Roberto De Andrade Martins. Searching for the Ether: Leopold Courvoiser’s Attempts to Measure the Absolute Velocity of the Solar System // DIO, vol. 17, december 2011

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Roberto Martins

Searching for the Ether

DIO 17

determined the relevant parameters from an analysis of the Leyden data, using the method of minimum squares. He obtained an effect corresponding to a speed of about 800 km/s in the direction of the Auriga constellation. This speed is, of course, much larger than the orbital speed of the Earth. Courvoisier interpreted it as due to the motion of the whole solar system through the ether. A few years later, Courvoisier obtained new data, using the same method (direct versus reflected direction). Using the vertical circle of the Babelsberg observatory, he made a long series of observations (1921-1922) that led to results similar to those that had been obtained from the Leyden observations.

After obtaining his first positive result, Courvoisier attempted to find other independent methods of measuring the speed of the Earth (or the solar system) relative to the ether. He conjectured that the Lorentz contraction of the Earth and of optical instruments could have some small observable influence on astronomical observations. According to Courvoisier, the motion of the Earth relative to the ether produces a contraction that transforms its spherical shape into an ellipsoid with the smaller axis in the direction of its motion. The surface of the ellipsoid, at each point, was supposed to be perpendicular to the local gravitational field. As the Earth rotates, each place on the surface of the Earth passes through different points of the ellipsoid, and the angle between the axis of the Earth and the local vertical direction should undergo a periodical change.

Of course, it is impossible to measure the angle between the local vertical and the axis of rotation of the Earth. However, since the direction of this axis is fairly constant relative to the fixed stars (for short time periods), it is possible to choose a star very close to the North celestial pole and to measure its distance to the zenith (that is, the local vertical direction). This angle, according to Courvoisier's theory, should undergo a periodical change, as a function of the sidereal time.

As a matter of fact, Courvoisier had already measured the position of a star very close to the North pole, in a long series of observations from 1914 to 1917, using the Babelsberg Observatory vertical circle.11 Those measurements were very accurate and were evenly distributed as regards the sidereal time of the observations. They were therefore suitable for looking for the influence of the Lorentz contraction on astronomical measurements.

As in the former case, Courvoisier first plotted the zenithal distances of the star against sidereal time, and found a regular fluctuation of the angle. He

11 Leopold Courvoisier, “Zenitdistanzbeobachtungen der Polarissima am Vertikalkreise der Stemwarte Berlin-Babelsberg”. Astronomische S'achnchlen. ccviii (1919), 349-64. He made this series of measurements as routine observations to ascertain the latitude of the Babelsberg observatory. The method used by Courvoisier is very precise, and was recently used for the determination of the azimuth of a transit instrument in Brazil: Ramachrisna Teixeira and Paulo Benevides Soares, “Absolute azimuth determination”, Astronomy and astrophysics, clxv (1986), 251-3.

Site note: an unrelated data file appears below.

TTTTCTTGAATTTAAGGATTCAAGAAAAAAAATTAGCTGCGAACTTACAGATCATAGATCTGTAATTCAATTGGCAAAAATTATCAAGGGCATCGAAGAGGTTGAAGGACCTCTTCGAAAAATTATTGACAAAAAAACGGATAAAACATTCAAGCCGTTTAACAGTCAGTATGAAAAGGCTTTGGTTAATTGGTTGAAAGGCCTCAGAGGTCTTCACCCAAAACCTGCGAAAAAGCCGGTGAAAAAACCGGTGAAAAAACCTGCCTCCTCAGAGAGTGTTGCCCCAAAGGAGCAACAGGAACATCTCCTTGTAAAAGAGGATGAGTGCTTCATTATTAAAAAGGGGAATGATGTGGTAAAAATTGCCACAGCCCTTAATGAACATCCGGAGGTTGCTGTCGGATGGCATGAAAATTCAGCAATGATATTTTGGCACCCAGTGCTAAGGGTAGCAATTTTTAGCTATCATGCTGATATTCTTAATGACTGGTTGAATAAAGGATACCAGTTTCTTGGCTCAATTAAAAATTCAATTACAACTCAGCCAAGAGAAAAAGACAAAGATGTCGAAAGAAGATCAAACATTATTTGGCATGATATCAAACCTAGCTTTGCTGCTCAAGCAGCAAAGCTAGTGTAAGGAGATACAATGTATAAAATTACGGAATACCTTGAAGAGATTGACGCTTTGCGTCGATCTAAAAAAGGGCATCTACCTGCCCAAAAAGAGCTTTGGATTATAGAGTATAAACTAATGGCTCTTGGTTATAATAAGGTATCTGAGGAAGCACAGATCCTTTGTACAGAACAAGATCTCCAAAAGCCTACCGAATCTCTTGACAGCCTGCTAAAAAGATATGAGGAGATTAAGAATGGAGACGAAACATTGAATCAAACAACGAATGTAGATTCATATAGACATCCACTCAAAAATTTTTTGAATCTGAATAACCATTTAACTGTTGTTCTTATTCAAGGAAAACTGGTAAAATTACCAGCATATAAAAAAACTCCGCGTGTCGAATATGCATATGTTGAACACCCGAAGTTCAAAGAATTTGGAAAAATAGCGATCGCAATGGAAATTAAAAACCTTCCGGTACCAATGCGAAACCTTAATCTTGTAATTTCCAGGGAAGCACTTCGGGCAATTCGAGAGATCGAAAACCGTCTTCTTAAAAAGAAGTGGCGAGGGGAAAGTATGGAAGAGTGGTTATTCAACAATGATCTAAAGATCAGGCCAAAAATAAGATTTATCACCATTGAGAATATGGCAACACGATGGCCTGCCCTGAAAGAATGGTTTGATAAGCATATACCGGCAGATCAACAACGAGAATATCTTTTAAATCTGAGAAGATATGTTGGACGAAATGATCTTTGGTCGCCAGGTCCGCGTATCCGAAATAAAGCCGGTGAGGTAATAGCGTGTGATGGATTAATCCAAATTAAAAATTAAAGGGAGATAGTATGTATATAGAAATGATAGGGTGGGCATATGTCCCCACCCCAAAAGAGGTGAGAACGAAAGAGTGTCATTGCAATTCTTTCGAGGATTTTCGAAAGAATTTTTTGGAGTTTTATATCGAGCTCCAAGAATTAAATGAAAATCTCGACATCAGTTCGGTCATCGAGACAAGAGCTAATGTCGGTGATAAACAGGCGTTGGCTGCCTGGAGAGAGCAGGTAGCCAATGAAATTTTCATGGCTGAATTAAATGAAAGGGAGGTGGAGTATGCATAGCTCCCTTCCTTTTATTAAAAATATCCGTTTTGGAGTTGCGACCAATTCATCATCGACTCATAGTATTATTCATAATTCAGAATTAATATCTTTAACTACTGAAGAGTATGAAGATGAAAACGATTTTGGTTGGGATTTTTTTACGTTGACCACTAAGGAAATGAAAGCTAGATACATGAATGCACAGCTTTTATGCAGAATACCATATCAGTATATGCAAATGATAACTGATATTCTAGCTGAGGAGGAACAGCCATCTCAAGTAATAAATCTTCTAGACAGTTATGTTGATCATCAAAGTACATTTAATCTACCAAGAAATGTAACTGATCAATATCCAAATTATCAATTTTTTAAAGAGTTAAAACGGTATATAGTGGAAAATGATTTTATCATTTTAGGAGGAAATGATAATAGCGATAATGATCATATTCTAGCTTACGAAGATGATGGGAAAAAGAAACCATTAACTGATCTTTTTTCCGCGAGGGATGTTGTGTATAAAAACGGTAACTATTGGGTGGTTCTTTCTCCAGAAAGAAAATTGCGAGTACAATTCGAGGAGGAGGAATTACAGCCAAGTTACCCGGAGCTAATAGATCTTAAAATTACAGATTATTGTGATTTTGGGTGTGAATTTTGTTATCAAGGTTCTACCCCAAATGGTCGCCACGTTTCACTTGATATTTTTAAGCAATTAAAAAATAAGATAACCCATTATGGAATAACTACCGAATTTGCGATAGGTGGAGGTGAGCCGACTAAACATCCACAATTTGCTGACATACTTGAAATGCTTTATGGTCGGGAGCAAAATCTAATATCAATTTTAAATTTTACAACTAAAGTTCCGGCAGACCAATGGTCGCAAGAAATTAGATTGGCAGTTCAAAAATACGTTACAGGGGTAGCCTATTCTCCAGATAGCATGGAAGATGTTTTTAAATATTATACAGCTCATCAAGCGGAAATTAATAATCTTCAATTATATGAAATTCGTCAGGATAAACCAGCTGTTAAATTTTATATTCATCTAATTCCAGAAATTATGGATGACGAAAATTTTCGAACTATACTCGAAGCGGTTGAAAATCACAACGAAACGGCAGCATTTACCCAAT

Roberto Martins Searching for the Ether DIO 17

then developed an equation to account for the effect, analyzed the data using the minimum square method, and obtained his second measurement of the velocity of the Earth relative to the ether. The speed obtained in this case was about 700 km/s, in the direction of the constellation of Perseus (not very far from Auriga). Courvoisier regarded the agreement of those two earliest results as satisfactory, and this led him to further researches. There was a delay of 5 years between Courvoisier’s first positive results and his next publication on the subject.12 In this period he accumulated a series of positive results by different methods, obtained the equations required for the analysis of his data, and devised new methods for measuring the absolute speed of the Earth. This delay shows that Courvoisier was careful enough to resist publishing preliminary results before he was able to amass a large amount of evidence for his claim.

The method of the moving mirror

Courvoisier derived equations13 that related the relevant measurements to the parameters of the motion of the Earth relative to the ether.14 The main parameters that appear in his equations (Fig. 2) are:

c = the speed of light relative to the ether = 300,000 km/s

v = speed of the Earth (or the solar system) relative to the ether

A = right ascension of the apex of the absolute motion

D = declination of the apex of the absolute motion

a = North local component of v/c

P = Zenith local component of v/c

y = West local component of v/c

<|) = latitude of the terrestrial observatory

9 = sidereal time of measurement

A straightforward geometrical analysis shows that the components of v/c are:

a = (v/c) [cos <|) sin D - sin <|) cos D cos (0—^4)] (1)

P = (v/c) [sin <|) sin D + cos <|) cos D cos (9-v4)] (2)

12 Leopold Courvoisier, “Bestimmungsversuche der Erdbewegung relativ zum Lichtäther”, Astronomische Nachrichten, ccxxvi (1926), 241-64.

13 Courvoisier never published the details of his derivations - he only presented his main assumptions, a few steps and the final results. In all relevant cases, however, I have been able to confirm that his equations do follow from his assumptions.

14 Courvoisier, “Bestimmungsversuche der Erdbewegung relativ zum Lichtäther” (ref. 12).